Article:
Tumour suppression through maintenance of genomic integrity. - ATR-RASSF1A-BRCA2 signalling at stalled replication forks

S104 Cancer Sciences
Medical and Dental Sciences
Tuesday 24th June 2014 (13:00-14:00)
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For further information please contact the seminar host, Dr Daniel Tennant E: D.Tennant@bham.ac.uk T:+44(0)121 414 8651 or Pauline Goddard E: P.N.Goddard@bham.ac.uk T:+44(0)121 414 7144

 "Tumour suppression through maintenance of genomic integrity.”  ATR-RASSF1A-BRCA2 signalling at stalled replication forks

Dr Eric O’Neill, Cancer Research UK Oxford Institute, University of Oxford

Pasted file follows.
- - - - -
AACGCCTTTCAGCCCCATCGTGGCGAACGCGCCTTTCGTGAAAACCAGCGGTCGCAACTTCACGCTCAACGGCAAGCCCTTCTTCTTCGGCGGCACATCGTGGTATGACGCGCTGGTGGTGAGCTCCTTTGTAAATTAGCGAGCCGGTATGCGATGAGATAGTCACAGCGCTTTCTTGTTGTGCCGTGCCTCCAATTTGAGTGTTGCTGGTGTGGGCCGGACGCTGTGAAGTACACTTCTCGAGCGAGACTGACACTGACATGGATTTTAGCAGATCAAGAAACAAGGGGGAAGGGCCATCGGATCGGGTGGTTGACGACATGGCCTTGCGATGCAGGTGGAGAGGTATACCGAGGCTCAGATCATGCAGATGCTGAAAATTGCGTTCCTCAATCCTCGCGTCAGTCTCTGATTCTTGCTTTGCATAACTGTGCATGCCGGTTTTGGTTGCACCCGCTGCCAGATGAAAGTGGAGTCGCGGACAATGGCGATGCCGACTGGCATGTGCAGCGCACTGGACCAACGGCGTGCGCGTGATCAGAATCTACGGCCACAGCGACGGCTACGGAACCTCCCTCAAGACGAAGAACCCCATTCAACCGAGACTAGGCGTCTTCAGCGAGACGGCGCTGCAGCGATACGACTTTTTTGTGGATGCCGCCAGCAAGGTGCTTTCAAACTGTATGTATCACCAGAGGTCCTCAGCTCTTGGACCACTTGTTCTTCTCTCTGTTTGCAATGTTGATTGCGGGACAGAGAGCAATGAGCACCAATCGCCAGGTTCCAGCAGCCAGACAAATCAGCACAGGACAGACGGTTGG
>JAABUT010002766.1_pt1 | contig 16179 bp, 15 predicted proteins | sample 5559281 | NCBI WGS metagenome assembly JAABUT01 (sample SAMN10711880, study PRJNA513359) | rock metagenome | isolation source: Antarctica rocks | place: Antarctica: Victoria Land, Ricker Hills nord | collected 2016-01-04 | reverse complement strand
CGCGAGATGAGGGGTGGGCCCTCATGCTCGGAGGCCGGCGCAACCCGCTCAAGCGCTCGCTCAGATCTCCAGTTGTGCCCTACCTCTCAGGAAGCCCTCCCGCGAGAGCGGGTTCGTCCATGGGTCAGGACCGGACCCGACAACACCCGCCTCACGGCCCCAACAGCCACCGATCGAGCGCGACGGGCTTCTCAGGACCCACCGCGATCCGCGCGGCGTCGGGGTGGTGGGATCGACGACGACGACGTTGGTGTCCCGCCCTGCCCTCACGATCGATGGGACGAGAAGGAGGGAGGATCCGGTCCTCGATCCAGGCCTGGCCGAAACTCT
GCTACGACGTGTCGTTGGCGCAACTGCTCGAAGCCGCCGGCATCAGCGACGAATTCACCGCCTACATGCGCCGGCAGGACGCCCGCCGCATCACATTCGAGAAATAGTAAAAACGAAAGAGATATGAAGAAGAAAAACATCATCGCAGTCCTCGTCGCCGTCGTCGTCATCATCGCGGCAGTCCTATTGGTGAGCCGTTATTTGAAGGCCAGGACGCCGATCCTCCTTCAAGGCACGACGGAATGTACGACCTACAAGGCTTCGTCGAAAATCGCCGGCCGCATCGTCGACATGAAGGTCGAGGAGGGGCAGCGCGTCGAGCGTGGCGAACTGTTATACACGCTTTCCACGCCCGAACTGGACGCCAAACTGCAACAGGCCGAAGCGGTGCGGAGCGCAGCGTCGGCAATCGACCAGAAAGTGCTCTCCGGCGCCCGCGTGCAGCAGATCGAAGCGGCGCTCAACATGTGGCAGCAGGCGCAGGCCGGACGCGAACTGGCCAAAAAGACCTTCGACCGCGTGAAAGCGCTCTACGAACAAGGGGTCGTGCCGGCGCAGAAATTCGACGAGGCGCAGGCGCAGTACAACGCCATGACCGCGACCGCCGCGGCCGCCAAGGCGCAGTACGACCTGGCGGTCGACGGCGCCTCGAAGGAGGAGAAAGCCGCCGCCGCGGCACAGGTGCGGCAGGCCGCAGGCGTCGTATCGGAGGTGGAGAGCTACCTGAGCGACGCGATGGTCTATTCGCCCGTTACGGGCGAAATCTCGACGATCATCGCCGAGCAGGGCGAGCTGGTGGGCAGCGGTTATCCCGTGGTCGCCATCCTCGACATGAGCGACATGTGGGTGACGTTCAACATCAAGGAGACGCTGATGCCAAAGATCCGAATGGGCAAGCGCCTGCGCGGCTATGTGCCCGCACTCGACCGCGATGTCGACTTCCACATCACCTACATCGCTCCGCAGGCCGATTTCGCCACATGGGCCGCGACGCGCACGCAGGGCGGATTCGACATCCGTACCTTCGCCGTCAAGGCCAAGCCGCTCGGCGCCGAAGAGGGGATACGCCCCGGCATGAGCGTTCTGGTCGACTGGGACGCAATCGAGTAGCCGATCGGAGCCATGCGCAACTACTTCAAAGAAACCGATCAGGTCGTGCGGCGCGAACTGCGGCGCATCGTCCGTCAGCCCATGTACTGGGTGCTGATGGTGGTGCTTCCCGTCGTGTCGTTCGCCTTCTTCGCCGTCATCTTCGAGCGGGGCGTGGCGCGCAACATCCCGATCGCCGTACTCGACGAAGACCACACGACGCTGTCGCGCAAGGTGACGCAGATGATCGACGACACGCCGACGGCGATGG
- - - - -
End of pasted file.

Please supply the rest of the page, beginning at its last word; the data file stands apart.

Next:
By interrogating signal transduction pathways, our main aim is to understand how cancers initiate in response to oncogenic signaling and/or loss of tumour suppressor genes. Currently we are working to uncover the reason for prognostic significance behind one the most frequently inactivated tumour suppressors in all human malignancies, RASSF1A. In doing so we have uncovered epigenetic loss of RASSF1A results in deregulation of a number of pathways involved in tumourigenesis, most notably the hippo pathway. More recently we have found that RASSF1A signalling also controls BRCA2 mediated protection of stalled replication fork in response to ATR signalling. We have also identified a single polymorphic variant in the RASSF1 gene that fails to respond to ATR, resulting in unstable forks, genomic instability and widespread predisposition to cancer. Moreover, epigenetic silencing of RASSF1A results in BRCA2-like defects and may generate frequent ‘BRCAness’ in tumours, potentially explaining the correlation with poor outcome through promoting tumours with increased genomic instability